MOZAMBIQUE— According to Mozambique authorities, at least 150 people have died from cholera in the last two months, with the majority of deaths occurring in the district of Gile in the central province of Zambezia.

During a press briefing following a cabinet meeting in Maputo, Filimao Suaze, spokesperson for the Council of Ministers, revealed that from September 14 to November 13, a staggering 36,930 cases were reported nationwide, resulting in a fatality rate of 0.4 percent.

The gravity of the situation is underscored by the fact that in the preceding 24 hours alone, Mozambique recorded 70 new cholera cases, 62 of which required hospitalization.

Additionally, 505 new cases were reported in the past week. Despite these alarming figures, Suaze noted that no new fatalities were reported in the latest 24-hour period.

Responding to the outbreak, the Council of Ministers has mobilized teams to assess diarrheal diseases, particularly cholera, in the central and northern provinces, given the onset of the rainy season.

Previous Ministry of Health data indicates that during the last rainy season, from November 2022 to May 2023, cholera affected more than 30,000 people in Mozambique, resulting in at least 141 deaths.

Cholera, which is caused by the bacterium Vibrio cholerae and spreads through contaminated food or water, is a major public health threat, according to the WHO.

It can lead to severe acute watery diarrhea within 12 hours of exposure and, if untreated, can be fatal within hours.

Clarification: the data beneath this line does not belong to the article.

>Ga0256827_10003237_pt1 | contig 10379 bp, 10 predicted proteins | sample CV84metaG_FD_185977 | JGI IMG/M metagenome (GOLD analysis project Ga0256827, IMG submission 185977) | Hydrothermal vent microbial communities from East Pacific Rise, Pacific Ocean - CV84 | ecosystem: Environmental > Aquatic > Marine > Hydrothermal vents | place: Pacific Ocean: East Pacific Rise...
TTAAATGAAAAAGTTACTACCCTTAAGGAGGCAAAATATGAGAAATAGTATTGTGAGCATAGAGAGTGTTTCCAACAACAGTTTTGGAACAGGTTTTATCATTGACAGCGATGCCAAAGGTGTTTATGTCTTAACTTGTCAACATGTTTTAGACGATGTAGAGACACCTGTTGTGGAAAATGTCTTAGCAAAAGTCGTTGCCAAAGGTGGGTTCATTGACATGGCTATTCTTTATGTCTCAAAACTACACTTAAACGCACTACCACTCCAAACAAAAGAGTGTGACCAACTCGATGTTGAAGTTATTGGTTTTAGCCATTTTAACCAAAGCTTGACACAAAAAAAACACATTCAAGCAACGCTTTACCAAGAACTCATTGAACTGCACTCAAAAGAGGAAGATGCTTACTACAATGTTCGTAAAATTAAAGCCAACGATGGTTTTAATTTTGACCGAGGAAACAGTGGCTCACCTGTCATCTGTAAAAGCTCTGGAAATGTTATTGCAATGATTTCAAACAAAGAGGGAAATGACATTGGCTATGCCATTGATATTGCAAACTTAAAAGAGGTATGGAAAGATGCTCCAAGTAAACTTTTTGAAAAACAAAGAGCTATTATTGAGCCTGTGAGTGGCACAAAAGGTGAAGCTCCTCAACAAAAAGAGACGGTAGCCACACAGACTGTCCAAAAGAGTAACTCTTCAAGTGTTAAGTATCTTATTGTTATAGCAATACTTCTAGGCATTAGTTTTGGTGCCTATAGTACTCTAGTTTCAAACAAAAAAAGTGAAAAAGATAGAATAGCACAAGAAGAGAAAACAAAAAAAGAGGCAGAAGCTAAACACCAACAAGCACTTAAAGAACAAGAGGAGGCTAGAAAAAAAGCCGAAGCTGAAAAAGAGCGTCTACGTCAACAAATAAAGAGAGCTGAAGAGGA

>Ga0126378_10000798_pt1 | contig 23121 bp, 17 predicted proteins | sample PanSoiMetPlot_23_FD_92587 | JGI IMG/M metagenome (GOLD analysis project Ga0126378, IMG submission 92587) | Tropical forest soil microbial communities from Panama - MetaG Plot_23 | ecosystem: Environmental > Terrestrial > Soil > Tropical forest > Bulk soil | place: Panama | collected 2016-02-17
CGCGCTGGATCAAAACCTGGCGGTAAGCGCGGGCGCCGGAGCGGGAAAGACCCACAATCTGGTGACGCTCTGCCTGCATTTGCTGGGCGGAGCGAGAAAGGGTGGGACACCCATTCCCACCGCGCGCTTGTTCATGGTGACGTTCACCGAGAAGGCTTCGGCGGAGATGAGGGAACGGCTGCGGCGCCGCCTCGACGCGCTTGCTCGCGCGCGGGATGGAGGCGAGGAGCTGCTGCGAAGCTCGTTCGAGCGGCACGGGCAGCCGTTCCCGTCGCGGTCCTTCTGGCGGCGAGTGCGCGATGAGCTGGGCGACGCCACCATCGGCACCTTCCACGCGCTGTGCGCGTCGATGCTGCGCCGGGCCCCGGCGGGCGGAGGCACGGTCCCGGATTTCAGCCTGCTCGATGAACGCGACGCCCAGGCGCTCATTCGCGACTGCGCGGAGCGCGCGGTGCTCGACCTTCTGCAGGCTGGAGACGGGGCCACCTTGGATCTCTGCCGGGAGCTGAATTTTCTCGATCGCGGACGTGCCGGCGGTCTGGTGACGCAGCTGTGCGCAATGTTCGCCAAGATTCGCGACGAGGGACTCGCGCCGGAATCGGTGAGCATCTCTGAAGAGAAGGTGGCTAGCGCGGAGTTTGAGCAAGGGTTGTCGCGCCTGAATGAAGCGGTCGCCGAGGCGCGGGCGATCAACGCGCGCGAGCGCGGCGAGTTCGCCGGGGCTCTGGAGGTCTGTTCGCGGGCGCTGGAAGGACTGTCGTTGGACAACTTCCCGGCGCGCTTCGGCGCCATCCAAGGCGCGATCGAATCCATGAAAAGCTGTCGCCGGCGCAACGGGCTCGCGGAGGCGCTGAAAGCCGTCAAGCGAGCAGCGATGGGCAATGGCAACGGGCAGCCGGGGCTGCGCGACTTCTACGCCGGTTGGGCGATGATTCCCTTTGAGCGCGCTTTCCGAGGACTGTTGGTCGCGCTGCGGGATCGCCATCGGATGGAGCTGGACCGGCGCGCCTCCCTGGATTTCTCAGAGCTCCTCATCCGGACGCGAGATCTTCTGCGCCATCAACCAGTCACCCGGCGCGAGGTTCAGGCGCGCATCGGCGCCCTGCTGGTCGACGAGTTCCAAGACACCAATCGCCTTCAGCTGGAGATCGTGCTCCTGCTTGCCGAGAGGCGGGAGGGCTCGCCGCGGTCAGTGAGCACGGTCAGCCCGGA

The World Health Organization (WHO) recognizes cholera as a global menace, closely tied to inadequate access to clean water and sanitation facilities, particularly in peri-urban slums and displaced persons’ camps.

Despite being a treatable disease, the WHO has warned of a potential shortage of cholera vaccines by 2025, projecting that one billion people across 43 countries could be at risk.

Mozambique has been identified as one of the countries most vulnerable to this looming crisis.

While immediate medical interventions are crucial, the long-term solution to cholera control lies in economic development, universal access to safe drinking water, and proper sanitation.

Implementing sustainable water, sanitation, and hygiene (WASH) solutions is vital not only for cholera prevention but also for addressing other water-borne illnesses.

This approach aligns with broader development goals, including poverty reduction, malnutrition mitigation, and improvements in education.

In the face of this outbreak, countries affected by cholera are encouraged to bolster disease surveillance and national preparedness to detect and respond to outbreaks swiftly.

The current situation in Mozambique underscores the urgency of addressing both the immediate health crisis and the underlying systemic challenges to prevent future outbreaks.

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